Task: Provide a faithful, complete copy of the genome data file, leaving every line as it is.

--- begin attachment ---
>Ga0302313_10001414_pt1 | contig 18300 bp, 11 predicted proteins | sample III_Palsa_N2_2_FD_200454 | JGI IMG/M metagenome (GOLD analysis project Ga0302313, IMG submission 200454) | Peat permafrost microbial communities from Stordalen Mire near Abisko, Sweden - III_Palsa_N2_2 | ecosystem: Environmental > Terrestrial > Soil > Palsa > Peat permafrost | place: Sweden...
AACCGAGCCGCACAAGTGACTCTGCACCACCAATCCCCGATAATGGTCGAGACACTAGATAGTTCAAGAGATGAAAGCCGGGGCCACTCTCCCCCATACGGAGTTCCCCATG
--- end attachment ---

>Ga0302313_10001414_pt1 | contig 18300 bp, 11 predicted proteins | sample III_Palsa_N2_2_FD_200454 | JGI IMG/M metagenome (GOLD analysis project Ga0302313, IMG submission 200454) | Peat permafrost microbial communities from Stordalen Mire near Abisko, Sweden - III_Palsa_N2_2 | ecosystem: Environmental > Terrestrial > Soil > Palsa > Peat permafrost | place: Sweden...
AACCGAGCCGCACAAGTGACTCTGCACCACCAATCCCCGATAATGGTCGAGACACTAGATAGTTCAAGAGATGAAAGCCGGGGCCACTCTCCCCCATACGGAGTTCCCCATG